Imagine a Blaxploitation film with all the nuance and backstory left in. Dan Curry's debut delivers on that concept, as well as on its hilarious (andImagine a Blaxploitation film with all the nuance and backstory left in. Dan Curry's debut delivers on that concept, as well as on its hilarious (and deeper than you realize) title. It's the story of a woman who is chronically underestimated and dismissed, and takes full advantage of it. Almost very character gets a funny, Tarantino-like personal history, and one of the book's great joys is the author taking a break from the fast-moving plot to let us look around in another character's closet.
There's also a perfect mix here of character, plot and setting - the book takes full advantage of its 1970s California backdrop, incorporating Black Panthers and even Jim Jones (of Jamestown infamy) into his narrative. Curry finds lots of humor without treating any of the history too lightly. And there's a thoughtful moral about being too quick to judge, hidden right there in the title.
"Kung Fu-Lesbian" is as fun as a guilty pleasure. But it's so smart that you don't end up feeling guilty. ...more
It's been a long time since I read anything so hard to put down. Between the critiques that he's a nose-in-the-air elitist and a trash-peddler, I thinIt's been a long time since I read anything so hard to put down. Between the critiques that he's a nose-in-the-air elitist and a trash-peddler, I think Franzen's nailed a perfect middle ground. He's written a thoughtful, expansive, thought-provoking book that's also a joy to read.
(Semi-spoiler alert: Very non-specific details on the plot ahead.)
Some of the criticisms of this strike me as kind of trifling. Yes, the link between mountain-top removal and war profiteering is a little far-out, but it's also at least partly satirical, a nod to the sense that Halliburton is somehow behind everything. (And the link in the book isn't as crazy, say, as Halliburton's role in the BP oil spill. Anyone see that one coming?)
The other major complaint, that it's unbelievable that Patty would write as well as she does, strikes me as misplaced. I share a strong dislike of books in which everyone writes or talks like the author. But Patty's ironic, self-consciously formal voice isn't the same as the narrator's. It feels exactly right for a rich but largely unsuccessful person who knows how spoiled and bratty she must look to outsiders. The frequent comment that a jock couldn't write like she does is absurd, first because jocks are people too and blah blah blah but also, more importantly, because she's the child of a lawyer and politician who communicate for a living. They would encourage if not demand that their kids know how to speak and write well, and for all their many, many shortcomings, Patty and her siblings all seem at least capable of functioning at a high level. Even though they often don't.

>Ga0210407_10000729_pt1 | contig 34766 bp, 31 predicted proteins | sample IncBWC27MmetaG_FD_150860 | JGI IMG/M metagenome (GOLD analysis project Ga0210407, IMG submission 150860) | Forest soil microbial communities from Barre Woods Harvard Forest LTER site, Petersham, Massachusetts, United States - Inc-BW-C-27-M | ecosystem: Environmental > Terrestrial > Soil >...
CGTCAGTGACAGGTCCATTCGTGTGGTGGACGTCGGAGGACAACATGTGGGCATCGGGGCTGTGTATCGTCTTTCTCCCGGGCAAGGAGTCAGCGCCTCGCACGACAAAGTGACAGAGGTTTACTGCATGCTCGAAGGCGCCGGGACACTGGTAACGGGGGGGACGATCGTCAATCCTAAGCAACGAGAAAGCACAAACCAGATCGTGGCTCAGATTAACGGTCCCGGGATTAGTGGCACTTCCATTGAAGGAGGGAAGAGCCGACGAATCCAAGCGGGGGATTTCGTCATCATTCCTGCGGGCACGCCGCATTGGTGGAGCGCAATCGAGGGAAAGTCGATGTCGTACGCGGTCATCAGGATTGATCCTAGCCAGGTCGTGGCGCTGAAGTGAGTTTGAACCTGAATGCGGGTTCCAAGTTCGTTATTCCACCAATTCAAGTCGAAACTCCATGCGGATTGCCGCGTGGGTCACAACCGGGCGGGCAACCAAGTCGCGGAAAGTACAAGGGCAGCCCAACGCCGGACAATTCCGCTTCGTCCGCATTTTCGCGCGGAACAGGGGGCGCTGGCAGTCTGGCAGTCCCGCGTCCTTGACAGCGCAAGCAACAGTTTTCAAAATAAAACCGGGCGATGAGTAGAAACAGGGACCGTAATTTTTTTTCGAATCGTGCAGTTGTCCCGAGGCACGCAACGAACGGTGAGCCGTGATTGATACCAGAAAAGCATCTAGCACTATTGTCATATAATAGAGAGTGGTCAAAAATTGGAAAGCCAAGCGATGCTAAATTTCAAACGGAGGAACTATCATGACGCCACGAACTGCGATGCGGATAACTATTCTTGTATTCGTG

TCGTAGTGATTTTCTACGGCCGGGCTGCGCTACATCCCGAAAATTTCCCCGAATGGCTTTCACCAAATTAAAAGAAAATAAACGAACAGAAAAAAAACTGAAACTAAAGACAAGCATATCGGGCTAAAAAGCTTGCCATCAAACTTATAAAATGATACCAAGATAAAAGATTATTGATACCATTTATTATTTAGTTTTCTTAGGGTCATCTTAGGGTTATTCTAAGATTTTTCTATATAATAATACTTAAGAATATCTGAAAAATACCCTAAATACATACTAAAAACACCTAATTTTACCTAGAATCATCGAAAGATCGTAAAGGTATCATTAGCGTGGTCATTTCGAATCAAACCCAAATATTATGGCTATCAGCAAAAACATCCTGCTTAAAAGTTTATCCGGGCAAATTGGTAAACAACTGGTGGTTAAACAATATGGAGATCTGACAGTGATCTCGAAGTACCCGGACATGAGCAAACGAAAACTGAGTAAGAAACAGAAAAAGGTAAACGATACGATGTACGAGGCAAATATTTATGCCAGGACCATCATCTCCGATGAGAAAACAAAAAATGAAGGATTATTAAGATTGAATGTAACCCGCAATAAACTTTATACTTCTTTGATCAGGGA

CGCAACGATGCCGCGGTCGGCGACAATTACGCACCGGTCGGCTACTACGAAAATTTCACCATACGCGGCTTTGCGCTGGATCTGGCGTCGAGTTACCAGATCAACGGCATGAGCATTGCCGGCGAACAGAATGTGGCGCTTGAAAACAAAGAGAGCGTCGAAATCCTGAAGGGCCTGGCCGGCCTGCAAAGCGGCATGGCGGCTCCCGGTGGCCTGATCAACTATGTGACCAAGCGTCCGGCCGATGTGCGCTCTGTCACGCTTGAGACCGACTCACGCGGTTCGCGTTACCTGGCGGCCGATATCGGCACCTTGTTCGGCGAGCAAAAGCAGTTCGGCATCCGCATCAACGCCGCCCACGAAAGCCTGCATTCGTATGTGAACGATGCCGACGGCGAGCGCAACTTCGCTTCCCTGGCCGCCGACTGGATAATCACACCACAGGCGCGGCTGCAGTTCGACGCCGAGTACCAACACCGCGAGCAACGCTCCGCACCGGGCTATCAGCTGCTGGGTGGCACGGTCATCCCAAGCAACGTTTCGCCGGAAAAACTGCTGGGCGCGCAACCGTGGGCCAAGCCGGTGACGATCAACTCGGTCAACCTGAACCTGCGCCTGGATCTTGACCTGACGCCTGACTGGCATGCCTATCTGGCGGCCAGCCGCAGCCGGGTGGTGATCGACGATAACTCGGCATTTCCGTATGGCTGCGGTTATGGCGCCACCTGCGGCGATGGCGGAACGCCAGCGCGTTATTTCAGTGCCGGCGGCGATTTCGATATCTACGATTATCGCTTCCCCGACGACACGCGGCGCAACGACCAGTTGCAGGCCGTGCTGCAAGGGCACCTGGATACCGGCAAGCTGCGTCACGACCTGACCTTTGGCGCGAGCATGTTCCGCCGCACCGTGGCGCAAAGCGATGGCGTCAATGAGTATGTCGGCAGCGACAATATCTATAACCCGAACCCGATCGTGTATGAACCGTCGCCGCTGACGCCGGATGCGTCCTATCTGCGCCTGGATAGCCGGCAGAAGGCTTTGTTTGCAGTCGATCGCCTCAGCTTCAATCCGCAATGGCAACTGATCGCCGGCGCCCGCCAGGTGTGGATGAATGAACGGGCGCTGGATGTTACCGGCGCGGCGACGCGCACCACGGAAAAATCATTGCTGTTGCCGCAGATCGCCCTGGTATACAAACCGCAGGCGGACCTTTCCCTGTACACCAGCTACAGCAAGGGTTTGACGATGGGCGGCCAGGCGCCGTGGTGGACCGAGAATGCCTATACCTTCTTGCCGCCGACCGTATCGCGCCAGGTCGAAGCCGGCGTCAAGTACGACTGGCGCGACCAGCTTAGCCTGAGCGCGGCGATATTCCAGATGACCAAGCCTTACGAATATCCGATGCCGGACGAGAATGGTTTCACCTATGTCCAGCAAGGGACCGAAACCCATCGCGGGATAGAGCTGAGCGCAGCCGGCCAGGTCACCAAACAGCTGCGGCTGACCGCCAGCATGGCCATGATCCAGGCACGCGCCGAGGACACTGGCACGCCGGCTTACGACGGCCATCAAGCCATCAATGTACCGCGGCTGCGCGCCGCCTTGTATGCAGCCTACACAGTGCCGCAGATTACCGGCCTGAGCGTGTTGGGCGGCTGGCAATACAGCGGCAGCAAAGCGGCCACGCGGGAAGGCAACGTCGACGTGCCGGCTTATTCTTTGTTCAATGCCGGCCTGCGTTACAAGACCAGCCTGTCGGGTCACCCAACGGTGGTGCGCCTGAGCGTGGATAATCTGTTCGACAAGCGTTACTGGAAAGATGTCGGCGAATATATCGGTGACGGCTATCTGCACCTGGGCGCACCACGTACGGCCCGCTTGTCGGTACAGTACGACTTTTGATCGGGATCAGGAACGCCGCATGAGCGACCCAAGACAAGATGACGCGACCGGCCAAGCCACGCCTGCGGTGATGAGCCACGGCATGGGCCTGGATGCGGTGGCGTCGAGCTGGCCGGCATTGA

Full-tilt spoiler alert.
Given Franzen's fascination with birds, I was entertained and amused by all the horrible things Walter does in the name of protecting them. This seems to me a perfect reflection of a phenomenon that's very difficult to pin down: Trying to do something for the greater good often comes off as elitist at best and selfish at worst. Can't be troubled to eat meat like everyone else? What a pain in the ass you are. Ooh, an "alternative-fuel" car. I guess it's too fancy for our plain-folks gas stations. Walter's bird-fixation beautifully captures the strange loneliness of his attempts to do good. He somehow comes off looking worse than people who make no effort at all.
Why did Franzen choose birds to illustrate this? Does he think Walter's ultimately in the right? Does he doubt his own motives as a bird advocate, the way Patty questions her own motives in that much-maligned diary? Maybe it's neither, but I thought it was a thought-provoking and - uh-oh - fun move. ...more
This is one of the most flat-out inspiring books I've ever read. It makes you want to run and run, and when you're running and feeling tired, it reminThis is one of the most flat-out inspiring books I've ever read. It makes you want to run and run, and when you're running and feeling tired, it reminds you what human beings are capable of and pushes you on. It features jaw-dropping stories of human capability and compassion, fine profiles of some of the world's best athletes, and even practical advice about how to eat, run and live. ...more